Being pregnant is an amazing gift, but it's not always easy. You can get a bad case of morning sickness, anxiety attacks about impending motherhood--sometimes your body just feels like a stranger to you. It can be stressful, which is the exact opposite of how you want to feel. After all, growing evidence shows that whatever we're feeling during the early stages of pregnancy, our little one absorbs to some degree. Studies have shown that those who are stressed in pregnancy are more likely to give birth to infants with low birth weights or who may develop heart issues.
We all have different ways of learning how to cope with stress. But perhaps we may be forgetting one coping technique that is also the simplest: talking to your unborn baby inside your womb can help alleviate stress
This was what Kathleen Man Gyllenhaal, a film and television writer and director, realized when she began her research for her documentary In Utero. In a blog post at The Huffington Post, she wondered whether her son she was carrying at the time was absorbing her "anxious emotional states and--to some degree-- feeling them?"
She wrote, "Science suggests the answer is yes, because when you look at the chemicals coursing through our bodies as we experience stress, joy, sadness, or fear–mixtures of cortisol and oxytocin–those same chemicals (i.e., feelings) are moving though the placenta into the fetus."
So, 20 weeks into her pregnancy, Kathleen decided to try prenatal bonding to cope with stress. "Prenatal bonding sessions begin with a deep relaxation process, which enables the pregnant woman to clear her mind and connect with her body. Then, she asks her uterus for permission to access the baby. Over time, a flow of communication through mental images and spoken words is established between mother and baby, allowing for a bonding/attunement that they believe nurtures the unborn child” she shares.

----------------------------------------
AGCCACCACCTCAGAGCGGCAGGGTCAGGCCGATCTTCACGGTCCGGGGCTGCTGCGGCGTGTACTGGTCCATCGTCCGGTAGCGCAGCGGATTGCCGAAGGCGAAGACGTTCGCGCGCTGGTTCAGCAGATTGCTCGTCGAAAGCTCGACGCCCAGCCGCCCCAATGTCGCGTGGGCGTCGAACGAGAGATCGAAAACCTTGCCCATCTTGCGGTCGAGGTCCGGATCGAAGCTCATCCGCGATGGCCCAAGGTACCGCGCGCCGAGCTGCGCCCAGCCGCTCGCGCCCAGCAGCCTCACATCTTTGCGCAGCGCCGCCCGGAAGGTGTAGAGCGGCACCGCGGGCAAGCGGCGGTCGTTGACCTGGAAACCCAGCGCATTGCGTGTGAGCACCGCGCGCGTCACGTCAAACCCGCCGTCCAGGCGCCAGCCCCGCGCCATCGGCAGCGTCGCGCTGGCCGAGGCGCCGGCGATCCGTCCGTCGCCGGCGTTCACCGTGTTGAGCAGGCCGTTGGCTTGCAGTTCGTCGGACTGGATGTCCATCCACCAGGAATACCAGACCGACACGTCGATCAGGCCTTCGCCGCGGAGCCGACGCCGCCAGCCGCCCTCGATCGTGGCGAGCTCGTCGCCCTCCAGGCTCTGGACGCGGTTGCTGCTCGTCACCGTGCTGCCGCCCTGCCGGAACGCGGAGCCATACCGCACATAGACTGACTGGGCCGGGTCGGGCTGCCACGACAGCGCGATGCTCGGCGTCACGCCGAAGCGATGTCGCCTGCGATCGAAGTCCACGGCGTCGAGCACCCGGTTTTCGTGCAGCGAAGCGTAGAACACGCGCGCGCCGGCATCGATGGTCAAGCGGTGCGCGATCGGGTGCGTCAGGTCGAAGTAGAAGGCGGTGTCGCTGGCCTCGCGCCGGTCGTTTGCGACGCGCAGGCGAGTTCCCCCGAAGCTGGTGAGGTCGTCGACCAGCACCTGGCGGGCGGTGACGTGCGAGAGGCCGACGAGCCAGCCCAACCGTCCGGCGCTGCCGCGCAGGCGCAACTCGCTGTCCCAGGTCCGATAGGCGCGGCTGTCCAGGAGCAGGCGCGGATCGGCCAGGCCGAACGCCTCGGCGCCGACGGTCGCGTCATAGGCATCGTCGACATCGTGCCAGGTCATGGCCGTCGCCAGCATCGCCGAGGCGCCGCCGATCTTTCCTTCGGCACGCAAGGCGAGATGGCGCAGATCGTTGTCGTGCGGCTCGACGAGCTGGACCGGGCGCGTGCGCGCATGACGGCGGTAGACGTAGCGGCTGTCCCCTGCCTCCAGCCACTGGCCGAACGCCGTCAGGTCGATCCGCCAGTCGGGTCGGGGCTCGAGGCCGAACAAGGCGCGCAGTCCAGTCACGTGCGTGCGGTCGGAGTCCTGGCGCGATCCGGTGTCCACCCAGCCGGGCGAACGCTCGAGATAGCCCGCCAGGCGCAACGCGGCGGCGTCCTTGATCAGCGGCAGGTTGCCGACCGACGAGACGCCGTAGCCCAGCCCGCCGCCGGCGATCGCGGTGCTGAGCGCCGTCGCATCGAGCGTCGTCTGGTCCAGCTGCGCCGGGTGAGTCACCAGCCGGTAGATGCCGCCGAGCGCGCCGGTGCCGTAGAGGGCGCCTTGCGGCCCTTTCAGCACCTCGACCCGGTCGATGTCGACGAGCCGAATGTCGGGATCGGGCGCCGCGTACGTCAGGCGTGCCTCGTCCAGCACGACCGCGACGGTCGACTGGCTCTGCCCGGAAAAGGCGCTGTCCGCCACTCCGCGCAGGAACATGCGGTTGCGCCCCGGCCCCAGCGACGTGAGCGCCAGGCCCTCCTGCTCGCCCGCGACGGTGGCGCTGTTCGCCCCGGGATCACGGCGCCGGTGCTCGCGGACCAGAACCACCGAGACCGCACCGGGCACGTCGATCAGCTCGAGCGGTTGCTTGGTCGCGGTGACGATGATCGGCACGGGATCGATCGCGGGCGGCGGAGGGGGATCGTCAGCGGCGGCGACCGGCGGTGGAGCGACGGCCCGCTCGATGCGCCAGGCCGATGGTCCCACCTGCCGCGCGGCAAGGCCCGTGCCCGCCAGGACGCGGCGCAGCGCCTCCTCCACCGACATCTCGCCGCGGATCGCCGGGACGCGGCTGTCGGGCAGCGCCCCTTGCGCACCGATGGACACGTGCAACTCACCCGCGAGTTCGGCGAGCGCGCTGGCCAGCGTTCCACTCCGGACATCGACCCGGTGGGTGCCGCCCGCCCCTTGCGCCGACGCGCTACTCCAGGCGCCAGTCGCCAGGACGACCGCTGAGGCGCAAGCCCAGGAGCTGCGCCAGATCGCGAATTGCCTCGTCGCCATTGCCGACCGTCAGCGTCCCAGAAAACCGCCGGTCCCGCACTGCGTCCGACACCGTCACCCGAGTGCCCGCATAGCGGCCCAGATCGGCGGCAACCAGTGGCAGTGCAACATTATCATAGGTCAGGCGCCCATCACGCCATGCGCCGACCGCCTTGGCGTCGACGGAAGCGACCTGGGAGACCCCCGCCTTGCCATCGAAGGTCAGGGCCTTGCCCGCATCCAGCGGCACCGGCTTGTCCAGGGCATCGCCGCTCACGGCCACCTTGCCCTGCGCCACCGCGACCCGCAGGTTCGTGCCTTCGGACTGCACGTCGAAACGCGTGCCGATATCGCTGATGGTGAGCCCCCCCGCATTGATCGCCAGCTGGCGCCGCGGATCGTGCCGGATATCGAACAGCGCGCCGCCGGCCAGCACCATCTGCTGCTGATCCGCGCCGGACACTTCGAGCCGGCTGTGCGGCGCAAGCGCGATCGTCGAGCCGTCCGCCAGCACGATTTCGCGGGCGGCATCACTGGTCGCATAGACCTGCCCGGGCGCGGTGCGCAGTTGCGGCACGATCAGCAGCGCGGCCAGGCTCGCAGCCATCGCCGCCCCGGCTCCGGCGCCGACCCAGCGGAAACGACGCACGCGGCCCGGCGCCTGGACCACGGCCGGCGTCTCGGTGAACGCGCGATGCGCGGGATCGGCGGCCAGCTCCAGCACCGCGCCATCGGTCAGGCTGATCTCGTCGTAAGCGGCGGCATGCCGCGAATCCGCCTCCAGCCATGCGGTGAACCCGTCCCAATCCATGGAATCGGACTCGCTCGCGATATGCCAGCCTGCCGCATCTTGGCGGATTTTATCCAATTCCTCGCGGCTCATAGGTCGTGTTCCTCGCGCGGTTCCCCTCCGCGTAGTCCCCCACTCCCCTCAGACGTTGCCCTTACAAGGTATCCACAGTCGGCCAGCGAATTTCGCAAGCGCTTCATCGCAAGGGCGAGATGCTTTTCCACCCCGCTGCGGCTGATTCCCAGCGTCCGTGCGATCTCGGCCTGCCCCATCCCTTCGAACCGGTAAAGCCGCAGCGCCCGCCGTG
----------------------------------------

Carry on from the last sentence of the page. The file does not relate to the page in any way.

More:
Kathleen knows what you're thinking--it's sounds "new age-y." But she swears the introspection has helped her. "[My baby] Luke and I didn’t have conversations, exactly, but I did work on telling the little guy over and over how much I loved him and that he could be whoever he wanted to be and that the stress I was going through had nothing to do with him. It was just my baggage. In each of these hours of 'prenatal bonding,' I grew calmer and more content. And since we know 'every emotion has a chemical correlate,' I am positing that my little boy grew calmer and more content, too."
So, go ahead, keep talking to your baby while he's in the womb. Don't know what to say? Keep a journal and read it to your baby. Sing to your baby or playing relaxing music. Respond to your baby when he kicks or simply rub your belly to reciprocate the gesture. A prenatal massage (if your doctor would allow it) will also help. Remember: Happy preggo equals happy baby!